In 37 short years, from 1859 to 1896 those pesky wabbits (oh, I am having fun here) had bred and spread up through Queensland, over to South Australia and even right across the continent to the colony of Western Australia.
The authorities realised that something would have to be done.
The success of the film, Follow the Rabbit-proof Fence, has been responsible for many people knowing what happened in Western Australia. In 1901 they started building a muckle big fence, the Rabbit-proof Fence, stretching all the way across the country from Starvation Boat Harbour, just west of Esperance in the south, to Wallal on the 80 Mile Beach in the north west.
Seven years later the fence was completed - the longest fence in the world. Of course, even before completion, the rabbits had passed the fence and work had begun on Fences No.2 and 3. By 1908 the three fences were complete, over 3,000km of fenceline in total!
What many Aussies are not aware of is that these were not the only fences. Queensland began building its fence in 1884, spreading from Jimbour on the Darling Downs near Dalby down to Cameron Corner where New South Wales, SA and Queensland join. It also was unsuccessful, although later found life controlling dingos and today forms part of the Dingo Fence spreading all the way to the Great Australian Bight.
Back closer to the Austins in Victoria, a fence was also begun in the 1880s. Designed to keep out both rabbits and wild dogs, it was known as the Dog Netting Fence, and stretched from Tyntynder Homestead on the Murray River near Swan Hill to the South Australian border. Plans were then made by South Australia to extend this fence down the border.
Every time we travel to the dentist, or to do a bit of shopping in a local city, we pass a section of this fence, completed in 1885. We stopped to see it for the first time back in 1996. Jemimah was four years old, and I'd just discovered Charlotte Mason. It was our very first official nature study picnic, and you can see how cute we were here.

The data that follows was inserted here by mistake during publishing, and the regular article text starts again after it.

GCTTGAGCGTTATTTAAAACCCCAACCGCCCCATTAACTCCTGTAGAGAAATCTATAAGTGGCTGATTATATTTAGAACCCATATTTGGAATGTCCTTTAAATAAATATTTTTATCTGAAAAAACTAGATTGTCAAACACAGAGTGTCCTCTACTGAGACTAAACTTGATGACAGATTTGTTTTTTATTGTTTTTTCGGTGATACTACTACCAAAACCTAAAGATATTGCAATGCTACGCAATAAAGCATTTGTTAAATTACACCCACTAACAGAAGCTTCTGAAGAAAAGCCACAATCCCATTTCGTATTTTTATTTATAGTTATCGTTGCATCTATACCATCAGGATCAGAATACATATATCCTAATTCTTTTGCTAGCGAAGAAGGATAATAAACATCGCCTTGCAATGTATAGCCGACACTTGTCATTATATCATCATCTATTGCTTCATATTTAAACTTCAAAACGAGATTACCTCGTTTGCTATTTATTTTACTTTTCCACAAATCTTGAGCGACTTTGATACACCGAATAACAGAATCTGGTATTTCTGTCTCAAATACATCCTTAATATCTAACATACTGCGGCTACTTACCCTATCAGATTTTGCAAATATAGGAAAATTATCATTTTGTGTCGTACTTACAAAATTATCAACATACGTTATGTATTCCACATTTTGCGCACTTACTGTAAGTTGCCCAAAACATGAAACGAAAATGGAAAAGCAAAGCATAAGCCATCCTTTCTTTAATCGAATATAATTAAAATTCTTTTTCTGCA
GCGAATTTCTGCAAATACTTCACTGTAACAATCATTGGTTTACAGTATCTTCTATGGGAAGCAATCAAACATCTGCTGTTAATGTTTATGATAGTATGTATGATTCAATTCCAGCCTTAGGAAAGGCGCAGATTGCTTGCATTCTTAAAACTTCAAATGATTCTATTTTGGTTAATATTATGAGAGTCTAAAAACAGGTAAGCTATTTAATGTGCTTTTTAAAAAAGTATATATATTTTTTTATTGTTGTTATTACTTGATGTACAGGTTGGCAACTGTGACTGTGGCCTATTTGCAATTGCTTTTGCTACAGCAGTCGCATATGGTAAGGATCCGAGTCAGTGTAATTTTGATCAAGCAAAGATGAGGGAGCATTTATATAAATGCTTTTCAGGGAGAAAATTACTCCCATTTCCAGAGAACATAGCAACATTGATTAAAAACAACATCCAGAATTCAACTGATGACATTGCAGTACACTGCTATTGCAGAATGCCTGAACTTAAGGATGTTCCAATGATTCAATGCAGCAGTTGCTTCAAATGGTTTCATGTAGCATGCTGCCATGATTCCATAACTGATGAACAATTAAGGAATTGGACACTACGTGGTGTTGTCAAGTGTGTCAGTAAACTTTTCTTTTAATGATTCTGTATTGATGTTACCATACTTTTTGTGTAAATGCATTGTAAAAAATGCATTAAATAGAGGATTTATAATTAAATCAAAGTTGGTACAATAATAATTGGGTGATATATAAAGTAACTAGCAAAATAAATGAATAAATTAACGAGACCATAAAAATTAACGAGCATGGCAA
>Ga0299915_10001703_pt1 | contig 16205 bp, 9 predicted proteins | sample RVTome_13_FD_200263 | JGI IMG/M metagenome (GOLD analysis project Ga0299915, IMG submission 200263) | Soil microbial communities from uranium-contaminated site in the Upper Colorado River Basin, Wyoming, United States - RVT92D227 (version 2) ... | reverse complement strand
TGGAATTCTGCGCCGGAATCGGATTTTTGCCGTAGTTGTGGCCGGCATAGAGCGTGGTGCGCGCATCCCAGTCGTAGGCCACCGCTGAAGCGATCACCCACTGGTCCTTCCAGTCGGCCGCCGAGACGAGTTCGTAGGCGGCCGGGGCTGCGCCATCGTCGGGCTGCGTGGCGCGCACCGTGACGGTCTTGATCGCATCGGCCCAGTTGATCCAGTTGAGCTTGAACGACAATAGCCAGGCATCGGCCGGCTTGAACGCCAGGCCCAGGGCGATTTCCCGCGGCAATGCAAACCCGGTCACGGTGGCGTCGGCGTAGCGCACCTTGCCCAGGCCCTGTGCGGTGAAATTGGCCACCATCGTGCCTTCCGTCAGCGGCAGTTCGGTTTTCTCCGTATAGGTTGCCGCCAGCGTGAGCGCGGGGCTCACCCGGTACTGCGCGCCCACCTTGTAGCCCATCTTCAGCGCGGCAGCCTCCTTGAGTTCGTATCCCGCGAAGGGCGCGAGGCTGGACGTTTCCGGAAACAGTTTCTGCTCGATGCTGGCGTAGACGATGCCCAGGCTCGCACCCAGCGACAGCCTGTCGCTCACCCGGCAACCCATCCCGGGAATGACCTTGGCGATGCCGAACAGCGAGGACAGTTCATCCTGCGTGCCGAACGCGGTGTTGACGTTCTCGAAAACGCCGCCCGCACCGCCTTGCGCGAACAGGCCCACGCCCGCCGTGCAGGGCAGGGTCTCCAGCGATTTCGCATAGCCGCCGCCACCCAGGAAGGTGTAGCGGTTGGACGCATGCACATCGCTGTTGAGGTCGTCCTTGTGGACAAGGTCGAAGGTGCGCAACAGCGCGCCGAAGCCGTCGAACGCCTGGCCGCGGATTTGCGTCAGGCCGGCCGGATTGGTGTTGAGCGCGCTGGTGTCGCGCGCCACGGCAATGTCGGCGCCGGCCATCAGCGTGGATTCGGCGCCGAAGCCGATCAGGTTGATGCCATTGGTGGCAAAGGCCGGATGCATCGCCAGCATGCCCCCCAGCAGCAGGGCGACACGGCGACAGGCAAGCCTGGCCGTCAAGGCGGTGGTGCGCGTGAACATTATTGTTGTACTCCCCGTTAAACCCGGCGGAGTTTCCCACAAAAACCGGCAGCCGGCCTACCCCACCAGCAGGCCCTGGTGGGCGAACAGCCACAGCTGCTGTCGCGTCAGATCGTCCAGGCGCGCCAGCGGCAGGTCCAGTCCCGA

Sadly, 4 year old memories are not all retained, and six years later Jemimah couldn't remember visiting the fence at all.
So today after our dentist checkup we made a repeat visit. Coming as it did only a few weeks after reading Doris Pilkington's Follow the Rabbit-proof Fence, this visit made a much greater impression. We discussed the fact that if it were all intact we could have followed the fence from Swan Hill back to the main road that takes us straight back home. We talked about the spread of rabbits, and I told the story of the sideboard. I also reminded my student of this poem, which is a relic of my schooldays, back when I played cricket in the dining room, and which I thought I'd told you before on A Peaceful Day, but can't find now if I did. Anyhow,I thought it was hillarious as a kid - probably because it is a little bit naughty. I still like it today. Here goes:
Differential calculus may seem a simple thing to us,Ah, yes. And I think, dear friends, that I'll leave this post just like that. What a lot of waffle. Perhaps I should delete the whole lot and replace it with this: Today we went to see a fence.
Yet rabbits, on the other hand, find it hard to understand,
Though they can add and multiply more rapidly than you or I
An aptitude, which in the rabbit, comes less from sex-appeal than habit!